By: Gabriella Pinos/Opinion Director
With moderator Kurt Volker, former U.S. ambassador to the North Atlantic Treaty Organization, at the helm, the selected panelists sought to find solutions for the over 70 million displaced immigrants around the world, specifically for those seeking refuge in the U.S.
Ambassadors, professors and immigration experts alike gathered at State of the World 2020 on Thursday, Jan. 9 to discuss global migration.
“We have a [legal and moral] obligation to find out whether people who come seeking protection in America’s arms, whether they have a claim under the law,” said Elisa Massimino, Robert F. Drinan, S.J., Chair in Human Rights at Georgetown University Law Center, regarding refugees. “Right now, we are not doing that.”
Illegal immigration was one of the top talking points throughout the discussion, especially the current situation on the southern border. Juan Carlos Gómez, director of the Carlos A. Costa Immigration and Human Rights Clinic at the FIU College of Law, said that this kind of “irregular” immigration only exists because countries fail to anticipate it.
“In the countries where we see most immigration to the U.S. at the moment, we see problems that we should have anticipated. But it’s almost like we have covered our eyes, and Europe is in the same situation,” he said.
Anne Richard, an adjunct professor for the Institute for the Study of International Migration at Georgetown University, said that the U.S. has been a leader against exploitative migration such as human trafficking and smuggling. But despite the country’s efforts to manage this type of migration, this hasn’t been occurring.
“Instead, what we’ve seen has happened is too much fearmongering and the idea that migrants are automatically criminals, that they’re somehow a threat to us,” said Richard.
Gómez also said that the limits the Trump administration has placed on immigration are “self-destructive.”
“We are hurting our commercial immigration, we’re disincentivizing people coming to the U.S. as foreign students because there is not a future for you,” said Gómez. “You might not even be able to finish your studies because if there is another situation where we start barring people or we create an anti-immigrant environment, you have no future.”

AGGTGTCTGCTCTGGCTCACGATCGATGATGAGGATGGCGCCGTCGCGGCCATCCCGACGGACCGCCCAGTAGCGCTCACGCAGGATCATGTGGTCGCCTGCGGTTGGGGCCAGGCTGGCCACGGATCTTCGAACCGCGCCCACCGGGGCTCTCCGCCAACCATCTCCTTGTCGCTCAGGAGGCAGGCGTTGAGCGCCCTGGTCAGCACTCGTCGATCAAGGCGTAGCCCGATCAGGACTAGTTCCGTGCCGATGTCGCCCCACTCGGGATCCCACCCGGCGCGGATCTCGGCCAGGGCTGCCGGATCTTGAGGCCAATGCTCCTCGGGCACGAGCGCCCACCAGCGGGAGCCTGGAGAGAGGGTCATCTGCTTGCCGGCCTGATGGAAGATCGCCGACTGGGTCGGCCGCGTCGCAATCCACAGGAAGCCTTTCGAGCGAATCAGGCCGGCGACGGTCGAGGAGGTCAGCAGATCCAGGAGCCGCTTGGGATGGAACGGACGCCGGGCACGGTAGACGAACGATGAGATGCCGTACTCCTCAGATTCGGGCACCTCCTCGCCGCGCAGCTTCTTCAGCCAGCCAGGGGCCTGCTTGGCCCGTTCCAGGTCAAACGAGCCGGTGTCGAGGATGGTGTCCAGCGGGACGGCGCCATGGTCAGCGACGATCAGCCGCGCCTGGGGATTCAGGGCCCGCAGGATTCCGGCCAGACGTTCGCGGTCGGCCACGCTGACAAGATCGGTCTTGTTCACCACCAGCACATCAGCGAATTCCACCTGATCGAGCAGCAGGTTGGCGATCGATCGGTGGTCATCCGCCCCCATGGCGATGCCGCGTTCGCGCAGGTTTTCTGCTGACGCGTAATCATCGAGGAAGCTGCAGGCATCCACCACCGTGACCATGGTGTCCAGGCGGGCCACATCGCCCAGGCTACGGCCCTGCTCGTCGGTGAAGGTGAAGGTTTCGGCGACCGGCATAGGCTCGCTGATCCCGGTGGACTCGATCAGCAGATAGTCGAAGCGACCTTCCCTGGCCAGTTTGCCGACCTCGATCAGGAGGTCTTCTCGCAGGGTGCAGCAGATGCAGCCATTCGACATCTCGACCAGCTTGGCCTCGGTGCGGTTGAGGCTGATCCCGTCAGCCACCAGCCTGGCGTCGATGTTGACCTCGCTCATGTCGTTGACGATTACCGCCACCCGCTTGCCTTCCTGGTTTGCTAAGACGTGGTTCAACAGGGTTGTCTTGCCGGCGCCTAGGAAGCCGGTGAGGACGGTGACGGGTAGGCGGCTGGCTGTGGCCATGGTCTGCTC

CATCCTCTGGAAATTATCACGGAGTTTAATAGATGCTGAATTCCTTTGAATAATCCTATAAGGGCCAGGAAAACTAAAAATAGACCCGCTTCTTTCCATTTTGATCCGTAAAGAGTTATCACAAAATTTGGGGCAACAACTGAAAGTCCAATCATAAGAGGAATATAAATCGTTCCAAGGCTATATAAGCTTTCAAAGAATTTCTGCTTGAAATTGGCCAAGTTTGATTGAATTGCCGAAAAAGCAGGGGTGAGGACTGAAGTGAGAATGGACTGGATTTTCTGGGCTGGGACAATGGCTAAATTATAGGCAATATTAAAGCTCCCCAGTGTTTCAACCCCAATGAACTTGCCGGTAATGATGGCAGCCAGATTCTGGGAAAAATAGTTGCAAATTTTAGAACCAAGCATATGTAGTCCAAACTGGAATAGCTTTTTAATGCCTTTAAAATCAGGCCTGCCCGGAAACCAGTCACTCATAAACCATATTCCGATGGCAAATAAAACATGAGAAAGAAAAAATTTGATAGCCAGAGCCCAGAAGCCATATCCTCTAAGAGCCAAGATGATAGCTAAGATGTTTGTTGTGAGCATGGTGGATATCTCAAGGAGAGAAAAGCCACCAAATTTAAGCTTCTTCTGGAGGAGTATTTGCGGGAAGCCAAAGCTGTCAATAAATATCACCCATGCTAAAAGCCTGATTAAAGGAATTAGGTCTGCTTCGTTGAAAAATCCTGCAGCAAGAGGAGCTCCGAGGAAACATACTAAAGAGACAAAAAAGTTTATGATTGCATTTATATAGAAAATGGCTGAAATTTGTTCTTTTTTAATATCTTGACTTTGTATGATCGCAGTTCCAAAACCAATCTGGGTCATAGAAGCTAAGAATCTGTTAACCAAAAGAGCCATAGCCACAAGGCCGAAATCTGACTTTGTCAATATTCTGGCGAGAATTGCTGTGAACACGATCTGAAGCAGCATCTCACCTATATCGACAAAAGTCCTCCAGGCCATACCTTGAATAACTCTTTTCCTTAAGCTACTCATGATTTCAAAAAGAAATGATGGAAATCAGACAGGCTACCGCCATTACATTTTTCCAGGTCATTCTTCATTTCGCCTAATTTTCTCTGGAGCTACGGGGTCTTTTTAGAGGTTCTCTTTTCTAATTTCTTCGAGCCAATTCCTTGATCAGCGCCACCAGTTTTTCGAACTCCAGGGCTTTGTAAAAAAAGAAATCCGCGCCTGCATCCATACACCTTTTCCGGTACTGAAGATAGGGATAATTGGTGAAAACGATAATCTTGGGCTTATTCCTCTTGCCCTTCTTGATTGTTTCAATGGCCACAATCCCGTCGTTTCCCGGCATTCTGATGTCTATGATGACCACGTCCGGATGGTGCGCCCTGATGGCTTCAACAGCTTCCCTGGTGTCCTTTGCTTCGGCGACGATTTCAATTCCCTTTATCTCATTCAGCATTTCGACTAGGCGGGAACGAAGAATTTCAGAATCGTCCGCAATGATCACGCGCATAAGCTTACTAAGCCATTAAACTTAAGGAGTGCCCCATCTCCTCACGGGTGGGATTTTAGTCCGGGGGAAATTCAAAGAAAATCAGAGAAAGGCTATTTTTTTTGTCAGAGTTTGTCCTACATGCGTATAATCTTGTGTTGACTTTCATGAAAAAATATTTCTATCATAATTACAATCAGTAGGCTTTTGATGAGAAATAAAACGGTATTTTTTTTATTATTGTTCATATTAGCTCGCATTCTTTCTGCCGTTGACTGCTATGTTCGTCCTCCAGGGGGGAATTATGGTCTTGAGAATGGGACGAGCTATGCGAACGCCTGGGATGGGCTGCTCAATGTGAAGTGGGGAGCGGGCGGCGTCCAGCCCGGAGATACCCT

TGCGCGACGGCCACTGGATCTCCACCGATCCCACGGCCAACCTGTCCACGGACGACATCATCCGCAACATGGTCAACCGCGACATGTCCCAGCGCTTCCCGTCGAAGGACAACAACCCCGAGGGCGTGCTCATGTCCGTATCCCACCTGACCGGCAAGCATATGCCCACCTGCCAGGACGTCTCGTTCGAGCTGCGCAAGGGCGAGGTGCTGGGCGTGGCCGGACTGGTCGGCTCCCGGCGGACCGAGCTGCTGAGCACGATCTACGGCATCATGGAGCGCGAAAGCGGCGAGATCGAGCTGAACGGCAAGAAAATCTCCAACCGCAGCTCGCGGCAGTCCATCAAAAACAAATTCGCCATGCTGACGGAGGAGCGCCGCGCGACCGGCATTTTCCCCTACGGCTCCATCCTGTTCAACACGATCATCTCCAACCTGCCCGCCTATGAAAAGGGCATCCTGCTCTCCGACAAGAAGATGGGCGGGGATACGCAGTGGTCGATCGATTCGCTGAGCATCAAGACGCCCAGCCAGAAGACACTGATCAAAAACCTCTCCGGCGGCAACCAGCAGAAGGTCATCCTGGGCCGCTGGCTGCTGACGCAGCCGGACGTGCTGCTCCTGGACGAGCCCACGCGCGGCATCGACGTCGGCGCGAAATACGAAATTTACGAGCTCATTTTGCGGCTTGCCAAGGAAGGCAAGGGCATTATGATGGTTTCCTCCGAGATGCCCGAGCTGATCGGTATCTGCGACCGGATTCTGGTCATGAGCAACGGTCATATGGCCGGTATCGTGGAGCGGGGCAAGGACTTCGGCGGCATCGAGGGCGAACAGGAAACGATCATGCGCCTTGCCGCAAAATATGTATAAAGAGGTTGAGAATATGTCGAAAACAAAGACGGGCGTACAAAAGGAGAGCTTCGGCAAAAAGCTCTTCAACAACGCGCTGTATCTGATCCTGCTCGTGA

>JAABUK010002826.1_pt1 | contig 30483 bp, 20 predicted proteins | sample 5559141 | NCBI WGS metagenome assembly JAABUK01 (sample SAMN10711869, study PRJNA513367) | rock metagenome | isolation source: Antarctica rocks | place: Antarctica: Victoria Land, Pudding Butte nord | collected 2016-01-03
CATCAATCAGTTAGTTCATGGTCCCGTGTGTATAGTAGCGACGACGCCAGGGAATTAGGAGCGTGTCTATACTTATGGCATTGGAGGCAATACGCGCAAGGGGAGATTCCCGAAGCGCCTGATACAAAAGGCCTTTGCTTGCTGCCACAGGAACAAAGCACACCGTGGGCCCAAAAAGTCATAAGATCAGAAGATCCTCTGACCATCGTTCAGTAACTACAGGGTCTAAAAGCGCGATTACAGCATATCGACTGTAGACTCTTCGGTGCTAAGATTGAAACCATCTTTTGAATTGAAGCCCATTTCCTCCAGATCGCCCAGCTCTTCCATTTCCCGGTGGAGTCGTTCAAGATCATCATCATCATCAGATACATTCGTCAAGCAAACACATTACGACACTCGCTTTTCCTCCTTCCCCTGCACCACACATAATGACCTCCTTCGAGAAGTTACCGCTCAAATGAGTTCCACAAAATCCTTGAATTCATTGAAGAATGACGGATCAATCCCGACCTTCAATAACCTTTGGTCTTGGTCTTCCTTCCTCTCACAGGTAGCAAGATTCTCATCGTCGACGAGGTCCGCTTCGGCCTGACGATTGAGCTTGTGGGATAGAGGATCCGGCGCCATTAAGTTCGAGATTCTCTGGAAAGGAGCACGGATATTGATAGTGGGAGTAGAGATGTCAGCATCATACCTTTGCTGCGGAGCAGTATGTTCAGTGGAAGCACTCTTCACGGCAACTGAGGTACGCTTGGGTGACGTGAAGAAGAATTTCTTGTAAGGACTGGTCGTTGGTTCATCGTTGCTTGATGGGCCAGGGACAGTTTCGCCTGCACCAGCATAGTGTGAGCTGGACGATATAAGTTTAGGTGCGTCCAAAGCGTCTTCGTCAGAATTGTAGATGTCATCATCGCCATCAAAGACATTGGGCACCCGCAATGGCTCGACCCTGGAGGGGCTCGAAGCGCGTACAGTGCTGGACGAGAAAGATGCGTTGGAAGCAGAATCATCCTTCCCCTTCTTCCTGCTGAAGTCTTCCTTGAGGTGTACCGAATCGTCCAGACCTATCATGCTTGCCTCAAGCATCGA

The panel then discussed ways to fix the current immigration system under the Trump administration, much of which revolves around determining which individuals should be welcome in America and other regions around the world.
“[The United States] needs to deal with commercial immigration as it helps our economy on one side, and we need to understand that individuals, on something like a merit system, could come to the U.S., but not using the same processes that we have now because they don’t work,” said Gómez.
Fully funding immigration courts and fighting for just due process is another way to seek fairness for immigrants from countries such as Haiti and Nicaragua, who currently have to apply for Temporary Protected Status, according to Gómez.
Peter Skerry, professor at the Department of Political Science at Boston College, stressed the importance of understanding the complex nature of immigration around the world.
“The people who come up from Central America, or other parts of the world who are migrating to Europe, have complicated and mixed motives, which is why… we have to do due diligence to make sure we find out what those motives are,” he said.
The session also touched on the Deferred Action for Childhood Arrivals, or DACA, and its 700,000 recipients, some of which attend FIU. Massimino claimed it failed to alleviate the many pressures on the broken U.S. immigration system.
Even so, she said the narrative behind DREAMers, and immigrants in general, has been changing for the better in recent years.
“I do think there is a core consensus in the country and even in the Congress that these mostly kids still, but young people, are an assent to the United States and ought to be protected,” said Massimino.